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Are Newsletters Sustainable? Or Obsolete?

The majority of the population has the attention span of a housefly watching a squirrel. It is hard to imagine that a long-winded diatribe extolling the latest and greatest with pictures and boilerplate verbiage garners much attention today.

Still, it is tough not to talk to prospective customers and tell them what you are up to. So, what is the best way to do that now? 

It is hard enough to weed through your inbox and quickly delete all the spam you know is spam, then slightly harder to sift through the somewhat more clever attempts with their informal banter and friendly discourse … “Hey Mark, My email may have missed you last week, no worries …”  

We have to get to the critical stuff–orders, quotes, samples, technical questions. We don’t have time to stop and read a newsletter in its entirety. We have four Zoom meetings, have to help child #1 with his Social Studies test, and our inboxes are overflowing with everyone else at home and on email. Newsletter? Right.

5 ideas to replace your outdated newsletter

How do we inform now without getting deleted simply for having “News,” “Update,” or some catchy news name like “Chronicle” or “Bugle” in our subject line? Marketing firms will tell you it still makes sense to get the news out there, but you have to determine how you do it. 

There is also a bit of a contradiction here. Many of the trades still flip through print magazines in the building material space. Architects and designers covet copies of Interior Design and Metropolis (as does Raina in our office, so we always set them aside to her delight). But absent of those two print paradoxes, there is very little time for the noise of a newsletter.

Let’s explore some options that might get your news out without the cumbersome task of justifying a newsletter with an open rate of 3-5%.



Showcase news on your website.

Your prospects generally arrive with a curious mind when they get to your website. Highlighting the latest and greatest makes sense here and won’t irritate someone since they navigated there, unlike your suspicious spam that invaded their inbox.

Use social media channels for news.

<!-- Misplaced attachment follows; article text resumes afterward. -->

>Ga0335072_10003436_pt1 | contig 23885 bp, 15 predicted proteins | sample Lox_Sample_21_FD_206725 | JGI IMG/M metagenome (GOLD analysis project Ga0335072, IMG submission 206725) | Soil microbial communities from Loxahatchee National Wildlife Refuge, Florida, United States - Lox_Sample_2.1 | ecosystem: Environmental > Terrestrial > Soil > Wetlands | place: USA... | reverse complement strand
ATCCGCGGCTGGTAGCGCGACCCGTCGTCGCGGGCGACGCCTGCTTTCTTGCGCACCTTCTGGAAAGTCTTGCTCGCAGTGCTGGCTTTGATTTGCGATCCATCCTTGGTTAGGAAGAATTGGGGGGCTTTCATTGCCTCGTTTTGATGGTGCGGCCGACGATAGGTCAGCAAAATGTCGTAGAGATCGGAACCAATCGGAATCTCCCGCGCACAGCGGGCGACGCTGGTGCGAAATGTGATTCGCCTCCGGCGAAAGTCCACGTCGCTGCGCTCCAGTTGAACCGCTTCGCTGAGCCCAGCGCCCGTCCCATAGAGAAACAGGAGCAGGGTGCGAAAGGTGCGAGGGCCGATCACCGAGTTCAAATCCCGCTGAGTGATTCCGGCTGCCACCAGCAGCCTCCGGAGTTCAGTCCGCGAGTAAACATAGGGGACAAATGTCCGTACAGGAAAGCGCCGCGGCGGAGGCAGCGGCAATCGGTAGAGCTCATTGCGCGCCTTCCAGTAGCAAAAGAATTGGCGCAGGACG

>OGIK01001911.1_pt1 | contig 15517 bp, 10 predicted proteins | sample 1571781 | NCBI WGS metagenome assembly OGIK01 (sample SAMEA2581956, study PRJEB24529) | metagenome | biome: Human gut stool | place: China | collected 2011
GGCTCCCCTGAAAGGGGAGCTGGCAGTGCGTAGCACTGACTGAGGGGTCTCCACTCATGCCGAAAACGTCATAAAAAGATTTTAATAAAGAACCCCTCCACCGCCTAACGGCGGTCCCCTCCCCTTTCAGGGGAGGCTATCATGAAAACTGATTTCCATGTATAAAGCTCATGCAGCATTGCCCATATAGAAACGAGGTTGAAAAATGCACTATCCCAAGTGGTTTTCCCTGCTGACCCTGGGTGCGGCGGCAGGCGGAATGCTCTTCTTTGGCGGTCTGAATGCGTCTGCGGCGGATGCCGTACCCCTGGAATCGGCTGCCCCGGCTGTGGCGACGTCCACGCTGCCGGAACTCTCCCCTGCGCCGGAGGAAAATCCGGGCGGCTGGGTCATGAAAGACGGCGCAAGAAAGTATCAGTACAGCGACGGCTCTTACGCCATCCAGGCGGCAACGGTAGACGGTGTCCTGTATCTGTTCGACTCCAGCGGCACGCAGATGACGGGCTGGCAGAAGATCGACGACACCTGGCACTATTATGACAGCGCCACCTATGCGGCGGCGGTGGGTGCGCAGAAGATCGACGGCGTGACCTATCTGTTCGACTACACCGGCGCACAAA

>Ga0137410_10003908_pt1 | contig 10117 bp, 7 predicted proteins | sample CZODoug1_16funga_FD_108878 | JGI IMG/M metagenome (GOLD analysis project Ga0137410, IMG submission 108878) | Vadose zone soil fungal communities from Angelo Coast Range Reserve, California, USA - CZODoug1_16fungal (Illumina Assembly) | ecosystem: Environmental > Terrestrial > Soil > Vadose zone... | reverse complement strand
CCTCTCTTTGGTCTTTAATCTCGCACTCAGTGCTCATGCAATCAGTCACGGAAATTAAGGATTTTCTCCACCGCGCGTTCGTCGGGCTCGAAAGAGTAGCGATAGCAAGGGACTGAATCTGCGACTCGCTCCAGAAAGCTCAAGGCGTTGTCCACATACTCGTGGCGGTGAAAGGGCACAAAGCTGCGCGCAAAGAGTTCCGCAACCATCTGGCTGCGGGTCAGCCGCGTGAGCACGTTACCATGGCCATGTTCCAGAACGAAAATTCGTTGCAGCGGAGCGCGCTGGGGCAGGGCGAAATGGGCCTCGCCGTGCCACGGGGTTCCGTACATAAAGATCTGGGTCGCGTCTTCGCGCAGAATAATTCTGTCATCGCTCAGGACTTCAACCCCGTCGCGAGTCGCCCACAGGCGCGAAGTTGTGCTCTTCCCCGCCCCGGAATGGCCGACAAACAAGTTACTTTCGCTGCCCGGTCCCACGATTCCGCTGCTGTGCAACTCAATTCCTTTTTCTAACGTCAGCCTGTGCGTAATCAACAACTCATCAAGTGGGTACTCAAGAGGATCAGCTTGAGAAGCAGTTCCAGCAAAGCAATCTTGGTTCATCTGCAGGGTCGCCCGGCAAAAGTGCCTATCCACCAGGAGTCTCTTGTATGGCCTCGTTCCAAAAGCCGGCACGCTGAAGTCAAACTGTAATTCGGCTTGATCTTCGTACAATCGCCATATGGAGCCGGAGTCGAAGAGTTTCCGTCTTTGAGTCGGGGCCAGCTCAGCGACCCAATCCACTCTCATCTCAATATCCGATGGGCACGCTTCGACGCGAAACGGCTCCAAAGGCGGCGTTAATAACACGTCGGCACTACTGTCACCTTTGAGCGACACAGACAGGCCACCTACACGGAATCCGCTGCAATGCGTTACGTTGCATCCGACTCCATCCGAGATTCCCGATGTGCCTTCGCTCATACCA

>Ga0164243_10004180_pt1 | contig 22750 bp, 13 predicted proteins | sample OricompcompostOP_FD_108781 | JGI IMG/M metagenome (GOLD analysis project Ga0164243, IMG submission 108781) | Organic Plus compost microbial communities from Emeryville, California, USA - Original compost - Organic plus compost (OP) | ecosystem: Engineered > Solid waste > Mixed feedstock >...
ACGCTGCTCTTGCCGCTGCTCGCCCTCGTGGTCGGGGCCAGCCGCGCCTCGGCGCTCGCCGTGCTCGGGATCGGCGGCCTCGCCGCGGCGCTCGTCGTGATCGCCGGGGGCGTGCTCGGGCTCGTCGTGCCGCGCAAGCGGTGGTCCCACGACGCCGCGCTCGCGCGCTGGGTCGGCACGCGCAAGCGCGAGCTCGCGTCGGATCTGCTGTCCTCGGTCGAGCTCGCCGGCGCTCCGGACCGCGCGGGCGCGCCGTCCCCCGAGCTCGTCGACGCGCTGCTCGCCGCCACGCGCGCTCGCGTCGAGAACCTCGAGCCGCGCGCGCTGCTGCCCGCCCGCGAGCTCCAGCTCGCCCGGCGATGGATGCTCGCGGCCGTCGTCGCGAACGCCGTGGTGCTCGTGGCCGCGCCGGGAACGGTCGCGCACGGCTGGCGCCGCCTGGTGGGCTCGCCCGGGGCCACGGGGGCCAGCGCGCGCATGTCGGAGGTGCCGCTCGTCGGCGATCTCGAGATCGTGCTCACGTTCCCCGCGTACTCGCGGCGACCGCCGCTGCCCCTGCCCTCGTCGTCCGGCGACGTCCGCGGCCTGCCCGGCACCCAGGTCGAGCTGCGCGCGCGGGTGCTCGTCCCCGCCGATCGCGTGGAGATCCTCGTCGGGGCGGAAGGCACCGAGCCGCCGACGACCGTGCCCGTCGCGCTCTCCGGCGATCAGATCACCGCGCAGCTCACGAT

You could do this effectively on LinkedIn, where people expect news. You could do it on Facebook; yes, people still use this! You could maybe do it on Instagram, but go image-heavy with links to articles and wordy-wisdom. Instagram users are very image-centric, and words are sometimes an afterthought.

Not everything is about YOU.

Share informative information that goes beyond what you sell, how you sell it, what new colors and finishes are coming out, or new partnerships you have. Good for you, not good for us, and maybe not useful information for us. Share something broader, like information on making a more informative, effective piece than a monthly newsletter. (Ahem)

Be personal

Letters from the CEO, profiles of people, or partners can appeal to people. Dogs sell! Make sure that you are engaging someone in a way that makes them care about your company and what you are saying. Add value and be human; it’s a lovely combination.

Get cute

Find a new word besides “newsletter” or “news” and other print-promising bellwethers of paragraphs to follow. Use images and links, or pare it down to an informative infographic that sends your message straight, to the point, and, of course, cute.

Inboxes are like crowds of people, some who you know and some who you don’t, jumping up and down trying to get your attention. That first skim in the morning mentally logs the important and unimportant. If you have something to say and expect it to happen in a potential or current customer’s inbox, you better be some clever combination of personal, cute, engaging, and add value.  

Or you could stay unopened.

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